“Like living on Fifth Avenue” is how Texas Governor R. B. Hubbard described the Tyler neighborhood of West Houston at Vine. It was on this corner that the Bonner-Whitaker-McClendon house was built in 1878.
Judge M. H. Bonner, a Texas State Supreme Court Associate Justice, bought a parcel of land from the estate of his former law partner, Texas’ first governor, J. Pinckney Henderson.
When Bonner’s oldest daughter, Mattie, married attorney Harrison Whitaker, the newlyweds were gifted two acres on which they built their home in 1878. The Whitakers shopped in New York for their fire mantles, light fixtures, wallpaper and furniture. They selected an East Lake Bracketed architectural design for construction of their two-story nine room home. The house became a center point for Tyler society as the Whitakers presided over dinners and parties, all celebrated in grand Victorian style. Sadly, Mattie suffered an untimely death and five years later, Harrison remarried and moved Beaumont with his children and new wife.
The house was then sold to Mattie’s younger sister, Annie, and her husband, Sydney McClendon. Mr. McClendon opened Tyler’s first book and stationery store and served as the Democratic Chairman of Smith County for over 20 years. Mrs. McClendon was a suffragette who was active in the East Texas “Votes for Women” rallies in addition to raising nine children. Their youngest child, Sarah, embodied the values of her parents and grandparents, as she became a noted Washington D. C. news journalist whose career spanned from Franklin Roosevelt to George W. Bush.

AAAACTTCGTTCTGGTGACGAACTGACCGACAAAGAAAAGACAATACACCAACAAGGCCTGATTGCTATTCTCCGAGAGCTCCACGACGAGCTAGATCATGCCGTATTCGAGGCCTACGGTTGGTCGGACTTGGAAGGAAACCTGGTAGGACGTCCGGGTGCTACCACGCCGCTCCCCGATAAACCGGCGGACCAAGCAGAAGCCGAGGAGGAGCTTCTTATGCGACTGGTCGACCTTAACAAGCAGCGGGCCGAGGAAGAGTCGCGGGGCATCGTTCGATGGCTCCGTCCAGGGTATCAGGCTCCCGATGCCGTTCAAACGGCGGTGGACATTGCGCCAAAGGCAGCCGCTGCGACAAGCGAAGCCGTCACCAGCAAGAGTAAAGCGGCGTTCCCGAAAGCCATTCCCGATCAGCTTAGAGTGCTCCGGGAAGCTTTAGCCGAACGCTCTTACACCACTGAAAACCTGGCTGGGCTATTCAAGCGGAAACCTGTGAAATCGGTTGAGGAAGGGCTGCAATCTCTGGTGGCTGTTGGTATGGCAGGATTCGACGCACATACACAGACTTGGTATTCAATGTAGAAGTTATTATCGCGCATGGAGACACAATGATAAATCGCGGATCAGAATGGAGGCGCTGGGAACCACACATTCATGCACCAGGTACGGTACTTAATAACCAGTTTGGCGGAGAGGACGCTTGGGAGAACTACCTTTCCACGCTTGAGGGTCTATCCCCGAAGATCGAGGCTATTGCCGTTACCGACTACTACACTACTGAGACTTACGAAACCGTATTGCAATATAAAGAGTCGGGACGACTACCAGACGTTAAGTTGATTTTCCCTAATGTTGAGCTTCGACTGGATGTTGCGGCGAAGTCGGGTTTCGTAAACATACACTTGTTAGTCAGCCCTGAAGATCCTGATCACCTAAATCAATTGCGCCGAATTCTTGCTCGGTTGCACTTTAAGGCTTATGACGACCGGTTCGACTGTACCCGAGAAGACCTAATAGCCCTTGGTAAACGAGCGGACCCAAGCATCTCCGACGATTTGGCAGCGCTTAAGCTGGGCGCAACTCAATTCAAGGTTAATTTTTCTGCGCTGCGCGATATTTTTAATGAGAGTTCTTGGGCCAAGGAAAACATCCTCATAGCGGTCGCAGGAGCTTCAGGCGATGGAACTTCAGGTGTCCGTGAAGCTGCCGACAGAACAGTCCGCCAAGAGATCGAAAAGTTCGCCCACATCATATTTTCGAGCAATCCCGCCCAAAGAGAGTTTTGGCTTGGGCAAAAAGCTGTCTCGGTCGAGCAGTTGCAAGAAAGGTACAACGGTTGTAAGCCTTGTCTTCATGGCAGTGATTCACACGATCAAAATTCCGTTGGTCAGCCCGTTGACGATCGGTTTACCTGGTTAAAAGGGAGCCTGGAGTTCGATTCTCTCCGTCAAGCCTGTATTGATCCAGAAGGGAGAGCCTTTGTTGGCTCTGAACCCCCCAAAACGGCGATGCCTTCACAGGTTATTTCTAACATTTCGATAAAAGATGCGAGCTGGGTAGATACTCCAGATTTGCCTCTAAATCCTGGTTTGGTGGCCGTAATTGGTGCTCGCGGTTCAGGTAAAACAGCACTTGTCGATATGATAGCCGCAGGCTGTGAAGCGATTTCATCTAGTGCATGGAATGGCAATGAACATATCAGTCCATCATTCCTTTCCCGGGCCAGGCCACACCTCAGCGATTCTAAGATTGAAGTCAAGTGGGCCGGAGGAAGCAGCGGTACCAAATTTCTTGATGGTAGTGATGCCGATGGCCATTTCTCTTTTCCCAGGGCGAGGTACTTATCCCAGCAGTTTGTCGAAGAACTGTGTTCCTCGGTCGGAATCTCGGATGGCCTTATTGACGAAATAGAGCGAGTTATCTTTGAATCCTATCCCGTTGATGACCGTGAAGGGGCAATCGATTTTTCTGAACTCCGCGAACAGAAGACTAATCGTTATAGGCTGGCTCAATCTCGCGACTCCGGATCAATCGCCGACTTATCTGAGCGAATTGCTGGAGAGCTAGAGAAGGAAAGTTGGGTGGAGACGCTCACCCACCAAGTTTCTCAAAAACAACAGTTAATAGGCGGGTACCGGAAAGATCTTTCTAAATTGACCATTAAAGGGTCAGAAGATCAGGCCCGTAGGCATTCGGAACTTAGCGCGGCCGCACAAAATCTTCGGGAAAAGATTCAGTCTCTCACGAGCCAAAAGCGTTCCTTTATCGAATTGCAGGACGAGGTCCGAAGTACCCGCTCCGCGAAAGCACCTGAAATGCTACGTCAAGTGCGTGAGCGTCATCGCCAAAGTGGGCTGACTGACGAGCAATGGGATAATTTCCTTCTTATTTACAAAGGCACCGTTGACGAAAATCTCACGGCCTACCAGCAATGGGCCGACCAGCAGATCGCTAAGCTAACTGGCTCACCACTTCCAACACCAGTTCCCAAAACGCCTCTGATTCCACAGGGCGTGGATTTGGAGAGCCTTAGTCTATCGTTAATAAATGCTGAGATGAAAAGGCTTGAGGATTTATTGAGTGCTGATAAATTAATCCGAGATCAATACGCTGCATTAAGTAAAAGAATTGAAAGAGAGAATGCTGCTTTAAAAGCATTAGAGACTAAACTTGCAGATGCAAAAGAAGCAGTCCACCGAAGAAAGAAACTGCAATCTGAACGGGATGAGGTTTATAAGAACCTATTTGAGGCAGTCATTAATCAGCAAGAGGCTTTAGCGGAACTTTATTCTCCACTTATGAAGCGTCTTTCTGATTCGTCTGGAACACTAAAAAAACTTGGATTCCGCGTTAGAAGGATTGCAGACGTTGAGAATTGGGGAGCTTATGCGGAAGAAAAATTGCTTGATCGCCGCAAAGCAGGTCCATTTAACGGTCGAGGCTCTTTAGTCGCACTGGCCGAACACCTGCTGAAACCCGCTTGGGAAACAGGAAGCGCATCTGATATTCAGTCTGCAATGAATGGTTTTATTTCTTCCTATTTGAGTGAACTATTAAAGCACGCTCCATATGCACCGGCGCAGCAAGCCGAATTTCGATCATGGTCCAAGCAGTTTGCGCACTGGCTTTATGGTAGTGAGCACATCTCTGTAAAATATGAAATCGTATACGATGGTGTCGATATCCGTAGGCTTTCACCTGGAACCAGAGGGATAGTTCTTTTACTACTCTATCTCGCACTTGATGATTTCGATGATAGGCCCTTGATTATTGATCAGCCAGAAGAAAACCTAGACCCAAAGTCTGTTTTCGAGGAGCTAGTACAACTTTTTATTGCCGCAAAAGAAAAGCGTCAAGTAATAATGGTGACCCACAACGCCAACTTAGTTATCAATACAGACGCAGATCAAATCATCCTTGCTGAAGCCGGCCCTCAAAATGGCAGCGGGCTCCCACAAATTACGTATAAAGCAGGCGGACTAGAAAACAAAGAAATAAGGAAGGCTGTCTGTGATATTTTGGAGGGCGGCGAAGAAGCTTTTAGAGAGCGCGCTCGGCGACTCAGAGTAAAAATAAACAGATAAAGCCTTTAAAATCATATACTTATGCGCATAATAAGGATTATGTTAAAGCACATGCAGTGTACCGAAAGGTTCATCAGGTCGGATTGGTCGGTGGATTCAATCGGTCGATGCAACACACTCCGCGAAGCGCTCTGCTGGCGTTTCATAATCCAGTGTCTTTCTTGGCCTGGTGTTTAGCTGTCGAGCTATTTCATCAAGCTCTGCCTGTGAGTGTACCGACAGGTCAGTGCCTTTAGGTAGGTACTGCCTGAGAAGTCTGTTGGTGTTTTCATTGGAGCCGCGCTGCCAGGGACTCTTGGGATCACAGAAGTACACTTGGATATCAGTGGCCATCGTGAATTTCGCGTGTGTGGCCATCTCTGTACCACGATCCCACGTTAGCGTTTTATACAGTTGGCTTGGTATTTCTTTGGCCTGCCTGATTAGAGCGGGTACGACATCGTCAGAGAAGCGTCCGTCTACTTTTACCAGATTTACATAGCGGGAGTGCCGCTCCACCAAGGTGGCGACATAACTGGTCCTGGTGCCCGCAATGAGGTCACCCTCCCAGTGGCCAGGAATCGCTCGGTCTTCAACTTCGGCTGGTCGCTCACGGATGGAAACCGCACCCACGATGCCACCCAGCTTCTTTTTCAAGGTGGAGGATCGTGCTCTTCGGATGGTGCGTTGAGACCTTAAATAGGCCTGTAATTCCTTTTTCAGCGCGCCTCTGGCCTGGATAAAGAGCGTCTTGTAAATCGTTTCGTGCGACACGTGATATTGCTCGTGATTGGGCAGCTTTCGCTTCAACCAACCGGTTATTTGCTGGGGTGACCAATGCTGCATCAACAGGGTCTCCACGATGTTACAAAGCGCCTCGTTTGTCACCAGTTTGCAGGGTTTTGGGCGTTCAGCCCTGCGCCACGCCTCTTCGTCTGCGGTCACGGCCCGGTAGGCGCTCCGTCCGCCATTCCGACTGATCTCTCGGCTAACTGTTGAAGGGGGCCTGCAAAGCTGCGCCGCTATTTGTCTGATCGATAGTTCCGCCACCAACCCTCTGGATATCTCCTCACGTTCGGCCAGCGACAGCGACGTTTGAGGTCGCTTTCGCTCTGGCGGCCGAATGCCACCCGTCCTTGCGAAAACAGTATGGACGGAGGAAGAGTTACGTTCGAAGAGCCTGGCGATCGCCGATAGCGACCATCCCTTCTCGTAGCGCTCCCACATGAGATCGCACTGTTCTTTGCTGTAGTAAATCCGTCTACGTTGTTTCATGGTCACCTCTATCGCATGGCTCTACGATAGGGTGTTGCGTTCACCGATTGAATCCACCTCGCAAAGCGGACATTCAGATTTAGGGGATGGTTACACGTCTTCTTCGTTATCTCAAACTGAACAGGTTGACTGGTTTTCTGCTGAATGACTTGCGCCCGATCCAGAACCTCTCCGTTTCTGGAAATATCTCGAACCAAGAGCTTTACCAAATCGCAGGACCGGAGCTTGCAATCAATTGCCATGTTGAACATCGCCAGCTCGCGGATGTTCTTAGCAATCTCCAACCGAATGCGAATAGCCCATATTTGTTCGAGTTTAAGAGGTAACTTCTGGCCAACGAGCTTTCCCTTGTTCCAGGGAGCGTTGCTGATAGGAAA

In 1981, only two McClendon sisters remained in the house. The once glorious Victorian home was now unpainted and shrouded by overgrown trees and shrubs. The other Victorian homes of the neighborhood were gone having succumbed to fire or “progress.”
The McClendon family made the decision to donate the house for historic preservation. A non-profit organization was formed and dedicated solely to the restoration and maintenance of this historic structure. The energetic board began raising funds and planning the restoration. The furniture was removed in order for work to begin on the interior. Two weeks later an arsonist broke into the house and set it on fire. It was at this juncture that the quality of the house was realized. Due to the superiority of materials used in construction, the structure sustained minimal damage.
Working on limited funds, board members spent years working on weekends mowing the lawn, scraping off old paint and applying new as well as hand finishing the furniture.
In 1988, the Bonner-Whitaker-McClendon house opened to the public as the Designer Showcase for Historic Tyler’s Azalea Trail Heritage Tour. The light fixtures were gleaming bright and there was a grand celebration as the house regained its’ place in Tyler’s society.
Listed on the National Register of Historic Places, the McClendon House is a Texas State Historical Landmark, and a Tyler Historical Landmark.